Post 16: Glad that works for ya, [name of other poster]. I’m sire WotC is thankful for nonthinkers that buy anything with their logo on it. Me, I pay for *quality*. So I’ll pass on the Orcus.
Post 24: @[name of another poster] – I agree completely with you. My comment was an attempt to help people understand that WotC is showing their greed for an overpriced item. I would be more than willing to pay $75 for another Colossal of the same caliber as the Red. But for something similar to one of the other Gargantuans … NEVER!
@WotC - Is this an attempt to recover losses from the stupidity you displayed in taking away our ability to purchase your books in pdf format?
Post 33: GW [Games Workshop] called. They said nice job on the price.
All in all, by my quick count there were 25 positive posts (and I was generous with what I considered positive), 20 negative posts, and about 9 posts arguing over the term “gargantuan miniature” (Ah, gamers!). A decent percentage of the negative posts were a few guys cheerleading each other, but a number of the positive posts were people trying to get the negatives to see the other side of the story. Of course it didn’t work. I picked the posts above for a reason. Arguably except for post 33, each of these posts attacks fellow gamers for being no-lifers, stupid, and ignorant. Many of the negative posts painted WotC as greedy and somehow doing something underhanded by releasing this miniature at a higher price point. The last attempts to insult two game companies at once, implying that all WotC and GW want to do is gouge.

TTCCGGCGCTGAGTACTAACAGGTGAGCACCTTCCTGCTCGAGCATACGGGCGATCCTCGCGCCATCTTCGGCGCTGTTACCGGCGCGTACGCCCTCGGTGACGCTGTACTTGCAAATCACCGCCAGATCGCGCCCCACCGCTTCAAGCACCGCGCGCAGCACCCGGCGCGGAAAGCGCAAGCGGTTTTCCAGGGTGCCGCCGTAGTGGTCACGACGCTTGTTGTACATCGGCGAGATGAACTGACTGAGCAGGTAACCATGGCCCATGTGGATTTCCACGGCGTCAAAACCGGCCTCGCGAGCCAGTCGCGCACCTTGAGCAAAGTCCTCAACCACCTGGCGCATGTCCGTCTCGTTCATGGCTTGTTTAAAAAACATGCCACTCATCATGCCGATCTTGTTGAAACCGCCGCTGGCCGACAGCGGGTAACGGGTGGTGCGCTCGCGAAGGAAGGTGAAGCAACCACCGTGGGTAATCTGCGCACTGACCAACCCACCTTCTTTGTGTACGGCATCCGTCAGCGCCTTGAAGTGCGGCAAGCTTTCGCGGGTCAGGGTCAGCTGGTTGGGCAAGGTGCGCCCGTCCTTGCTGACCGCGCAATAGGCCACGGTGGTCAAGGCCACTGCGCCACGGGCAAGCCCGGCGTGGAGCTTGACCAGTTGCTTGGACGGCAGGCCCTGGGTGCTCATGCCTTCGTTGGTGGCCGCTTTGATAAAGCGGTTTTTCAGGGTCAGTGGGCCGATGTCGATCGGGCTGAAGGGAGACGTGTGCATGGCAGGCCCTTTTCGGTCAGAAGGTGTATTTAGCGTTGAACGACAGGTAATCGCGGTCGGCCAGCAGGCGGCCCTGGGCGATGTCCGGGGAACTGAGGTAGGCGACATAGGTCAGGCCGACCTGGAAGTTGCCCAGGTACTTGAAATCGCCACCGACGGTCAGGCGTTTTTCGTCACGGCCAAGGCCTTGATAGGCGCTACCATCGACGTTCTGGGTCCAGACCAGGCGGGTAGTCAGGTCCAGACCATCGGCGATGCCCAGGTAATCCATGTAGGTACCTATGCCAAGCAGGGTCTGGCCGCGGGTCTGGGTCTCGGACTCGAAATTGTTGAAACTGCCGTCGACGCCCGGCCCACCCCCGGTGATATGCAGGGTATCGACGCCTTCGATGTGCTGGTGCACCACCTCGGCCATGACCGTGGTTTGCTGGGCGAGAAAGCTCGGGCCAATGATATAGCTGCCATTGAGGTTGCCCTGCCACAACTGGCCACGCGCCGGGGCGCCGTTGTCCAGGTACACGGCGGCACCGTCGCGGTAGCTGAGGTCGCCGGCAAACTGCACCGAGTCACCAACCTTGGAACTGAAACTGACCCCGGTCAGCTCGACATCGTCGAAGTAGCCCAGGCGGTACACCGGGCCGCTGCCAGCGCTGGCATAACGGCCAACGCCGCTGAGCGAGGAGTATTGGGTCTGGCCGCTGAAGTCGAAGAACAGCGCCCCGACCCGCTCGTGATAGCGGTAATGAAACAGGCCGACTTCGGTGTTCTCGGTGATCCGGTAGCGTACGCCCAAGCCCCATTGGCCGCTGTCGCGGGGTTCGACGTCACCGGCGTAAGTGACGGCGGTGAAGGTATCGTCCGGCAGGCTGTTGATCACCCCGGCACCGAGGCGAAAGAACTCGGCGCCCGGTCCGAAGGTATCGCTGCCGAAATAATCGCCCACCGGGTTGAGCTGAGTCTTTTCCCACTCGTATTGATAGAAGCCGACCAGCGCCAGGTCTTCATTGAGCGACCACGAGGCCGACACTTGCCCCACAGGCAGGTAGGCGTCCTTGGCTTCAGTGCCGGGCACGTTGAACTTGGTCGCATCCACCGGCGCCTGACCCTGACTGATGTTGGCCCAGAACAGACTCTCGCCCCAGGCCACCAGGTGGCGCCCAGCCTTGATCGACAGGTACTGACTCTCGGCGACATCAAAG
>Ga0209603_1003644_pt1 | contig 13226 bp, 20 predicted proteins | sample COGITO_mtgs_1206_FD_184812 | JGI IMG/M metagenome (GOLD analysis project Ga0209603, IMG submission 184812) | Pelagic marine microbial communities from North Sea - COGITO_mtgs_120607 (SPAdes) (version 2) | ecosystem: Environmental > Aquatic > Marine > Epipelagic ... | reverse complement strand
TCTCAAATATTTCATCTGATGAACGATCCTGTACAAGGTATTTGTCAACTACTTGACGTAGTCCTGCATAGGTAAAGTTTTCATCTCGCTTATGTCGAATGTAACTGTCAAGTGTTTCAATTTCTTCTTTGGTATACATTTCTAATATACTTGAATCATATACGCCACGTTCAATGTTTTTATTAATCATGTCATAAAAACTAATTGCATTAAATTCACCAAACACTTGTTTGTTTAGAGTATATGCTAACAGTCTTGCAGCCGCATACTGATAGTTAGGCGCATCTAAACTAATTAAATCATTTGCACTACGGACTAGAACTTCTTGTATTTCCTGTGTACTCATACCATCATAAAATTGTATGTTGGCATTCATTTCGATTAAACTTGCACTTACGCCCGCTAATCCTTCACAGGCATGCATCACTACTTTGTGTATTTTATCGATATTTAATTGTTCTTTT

The gamers that wanted to screw you out of your money went into investment banking and junk mortgages. If that’s your goal, the game industry is the worse place to work.
Now I know what you are thinking. “Stephen, haven’t you heard of the internet? People are jerks on the internet.” Yeah, I get it. I tell you what, I am not above being an asshole from time to time. Ask anyone who knows me. I think I’m being charming…I’m usually wrong. I really do believe in the value of open and honest discourse. I absolutely adore the conflict of ideas, and the wisdom we gain from our views being challenged. I’m also a bit of a pragmatist and I understand these two truisms.
1) The RPG industry is small. It always has been.
2) A small industry, especially one that relies on the social aspect of your product, does not grow when people can’t be civil to one another.